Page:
Debate: I do not think that means what you think it means

Brianna Patt, Senior Writer

The first presidential debate was a travesty in and of itself with President Trump discussing Joe Biden’s son, an unrelated topic, and Biden telling Trump to shut up. 

Did these things make you question where things went wrong? Well, some could argue it’s all in the aesthetics of things.

 Take the infamous debate between John F. Kennedy and Richard Nixon in 1960, the first televised debate. You had a young, poised, attractive Kennedy going up against an older more visibly nervous, sweating Nixon. Regardless of what was said, one person looked better in the end, and based on the fact that Kennedy won, it was effective. Many people who watched the debate felt that Kennedy won, but radio listeners leaned towards Nixon. Nixon’s sweating and lack of eye contact (both problems he had) are traits associated with dishonesty. So, even if in that debate Nixon was being completely transparent his appearance told a different story. 

Today, that very thing has tainted the way we debate. Take a look at a Ben Shapiro debate. Yes, it’s arguably entertaining, but it lacks professionalism from its very foundation. 

A debate is defined as a formal discussion and, if that is the very foundation of it, many of Shapiro’s talks on how to debate fail to meet that definition. His tactic appears to be to attack: use hyperbolic phrasing to take down the argument that his debate opponent has just formed. 

In one debate, a college student asks him about his views on the transgender community. During this debate, he ultimately uses sarcasm, at one point saying, “If I suddenly call you a moose are you suddenly a moose?” He’s going against someone who is in college when he’s had more time to learn the art of debate so by comparison, he’s calm and composed the entire time speaking with confidence. Regardless of the level of formality, or what is being said he looks as if he is in the right.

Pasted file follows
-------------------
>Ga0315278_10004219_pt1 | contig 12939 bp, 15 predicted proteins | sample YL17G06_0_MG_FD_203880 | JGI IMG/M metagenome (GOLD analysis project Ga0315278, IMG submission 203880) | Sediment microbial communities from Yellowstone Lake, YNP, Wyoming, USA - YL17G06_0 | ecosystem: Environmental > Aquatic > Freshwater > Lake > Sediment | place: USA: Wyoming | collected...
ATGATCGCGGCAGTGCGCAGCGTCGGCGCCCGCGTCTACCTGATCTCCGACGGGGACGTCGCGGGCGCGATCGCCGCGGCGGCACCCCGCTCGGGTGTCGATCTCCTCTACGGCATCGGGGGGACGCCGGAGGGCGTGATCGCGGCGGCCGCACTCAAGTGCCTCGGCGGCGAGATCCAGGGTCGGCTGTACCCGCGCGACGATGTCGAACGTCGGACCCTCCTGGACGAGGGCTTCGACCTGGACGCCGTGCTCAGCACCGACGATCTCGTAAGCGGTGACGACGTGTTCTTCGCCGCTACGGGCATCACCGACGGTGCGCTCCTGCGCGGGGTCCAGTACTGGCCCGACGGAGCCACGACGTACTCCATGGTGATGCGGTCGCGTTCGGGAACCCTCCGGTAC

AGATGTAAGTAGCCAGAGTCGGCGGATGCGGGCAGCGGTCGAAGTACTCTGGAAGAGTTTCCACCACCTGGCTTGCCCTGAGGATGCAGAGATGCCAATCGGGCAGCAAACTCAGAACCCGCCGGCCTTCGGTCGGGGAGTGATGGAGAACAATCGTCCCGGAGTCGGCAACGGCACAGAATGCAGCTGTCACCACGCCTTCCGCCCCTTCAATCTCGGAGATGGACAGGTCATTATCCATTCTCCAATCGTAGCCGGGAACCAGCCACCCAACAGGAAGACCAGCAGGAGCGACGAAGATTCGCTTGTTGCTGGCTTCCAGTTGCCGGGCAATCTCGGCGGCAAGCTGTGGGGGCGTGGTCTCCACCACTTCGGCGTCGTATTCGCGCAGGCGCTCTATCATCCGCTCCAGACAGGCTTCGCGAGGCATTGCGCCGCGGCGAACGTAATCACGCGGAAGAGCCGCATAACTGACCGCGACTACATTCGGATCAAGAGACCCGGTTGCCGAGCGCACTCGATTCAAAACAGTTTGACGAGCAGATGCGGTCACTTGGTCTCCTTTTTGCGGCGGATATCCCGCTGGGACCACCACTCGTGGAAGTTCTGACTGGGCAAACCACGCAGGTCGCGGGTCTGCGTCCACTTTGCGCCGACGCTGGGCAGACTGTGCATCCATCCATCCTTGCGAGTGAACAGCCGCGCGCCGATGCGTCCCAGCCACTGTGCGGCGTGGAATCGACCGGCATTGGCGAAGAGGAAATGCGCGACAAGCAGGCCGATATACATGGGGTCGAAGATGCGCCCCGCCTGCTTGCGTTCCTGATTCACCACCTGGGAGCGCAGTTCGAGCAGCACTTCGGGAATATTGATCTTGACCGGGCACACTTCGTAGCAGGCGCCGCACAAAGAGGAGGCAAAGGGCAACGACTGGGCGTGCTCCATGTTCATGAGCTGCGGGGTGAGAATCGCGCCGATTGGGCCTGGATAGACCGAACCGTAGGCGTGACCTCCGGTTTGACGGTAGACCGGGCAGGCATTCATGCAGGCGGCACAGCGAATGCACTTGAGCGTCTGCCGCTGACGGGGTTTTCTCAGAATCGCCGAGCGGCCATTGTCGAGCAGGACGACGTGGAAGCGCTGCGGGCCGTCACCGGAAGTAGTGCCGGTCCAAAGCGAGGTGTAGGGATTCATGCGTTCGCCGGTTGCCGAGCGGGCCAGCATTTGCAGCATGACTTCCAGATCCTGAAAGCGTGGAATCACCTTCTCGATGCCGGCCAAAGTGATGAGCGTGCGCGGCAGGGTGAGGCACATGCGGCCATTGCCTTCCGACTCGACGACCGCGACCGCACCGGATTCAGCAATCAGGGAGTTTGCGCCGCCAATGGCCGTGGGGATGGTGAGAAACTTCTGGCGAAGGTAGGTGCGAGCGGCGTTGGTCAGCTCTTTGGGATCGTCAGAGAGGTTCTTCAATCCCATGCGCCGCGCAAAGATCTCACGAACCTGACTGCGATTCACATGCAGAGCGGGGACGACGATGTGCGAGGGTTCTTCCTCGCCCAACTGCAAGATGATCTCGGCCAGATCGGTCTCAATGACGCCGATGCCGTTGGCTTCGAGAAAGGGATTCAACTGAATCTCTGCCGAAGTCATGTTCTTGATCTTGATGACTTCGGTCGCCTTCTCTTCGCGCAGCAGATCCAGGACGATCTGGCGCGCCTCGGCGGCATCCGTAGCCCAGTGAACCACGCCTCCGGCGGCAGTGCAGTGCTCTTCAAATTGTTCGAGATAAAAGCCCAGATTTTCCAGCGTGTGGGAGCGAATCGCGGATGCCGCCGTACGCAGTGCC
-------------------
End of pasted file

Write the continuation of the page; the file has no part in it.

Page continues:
Going back to the travesty that was the first presidential debate of 2020, what could have been done to stop what took place? According to Texas A&MUniversity-Commerce communications professor Dr. John Balotti, this course the debate took could be due to the way the debate is formatted. He stated that the topics should not be given to the members of the debate beforehand and that it may be better to judge them based on their ability to answer questions on the fly, as well as allowing the candidates to ask each other questions. 

“I think one of the issues that kind of destroys and demeans debate is when the candidates know what the topics are going to be ahead of time,” Balotti said. “I think the best format is we introduce the candidates, you (one candidate) get five minutes to say what you want to say, you (the other candidate) get five minutes to say what you want to say and then you ask each other questions.”

A more level playing field rather as a result of time or the way the questions are asked could make a difference. As an example, look at Ben Shapiro’s BBC interview. He began the interview calm, but when the interviewer began to ask questions regarding Shaprio’s stances, essentially playing devil’s advocate in a way Shaprio hadn’t been prepared for, it seemed to make him lose the same composure he held in his video regarding transgenderism. From there the interview continued to decline, ending with Shapiro accusing journalist Andrew Neil of being “badly motivated” and walking out. He later apologized, stating that he had not prepared himself for the interview. From the outside looking in, Shapiro could have been completely in the right, but the fact that he became so upset that he left makes him look wrong. In that interview, he lost his composure, which is arguably the very thing he is known for. 

So, if debate is now all about the aesthetics, what do we do? 

Debate between two presidential candidates should be the equivalent of a highschool debate. In this sense, being able to mute one person’s mic is genuinely a good start. As individuals judging these events and looking back on them, we have to remember that clear, concise, logically-backed arguments should rule over anything else. Just like two schools going against each other, these candidates are expected to adhere to a format, to stay on track. So, bringing up one’s children is not acceptable given how far off track that is. 

Most importantly, as depressing and memeable as these debates have become, we have to remember that whoever wins will have a say in how our government and economy function for possibly two terms. The laws they put in place are going to stay long after they’re gone. Even if it feels like the election is a joke, the impacts of it are not. 



                         Ben Shapiro DESTROYS Transgenderism And Pro-Abortion Arguments 

                                     Kennedy vs. Nixon: The first 1960 presidential debate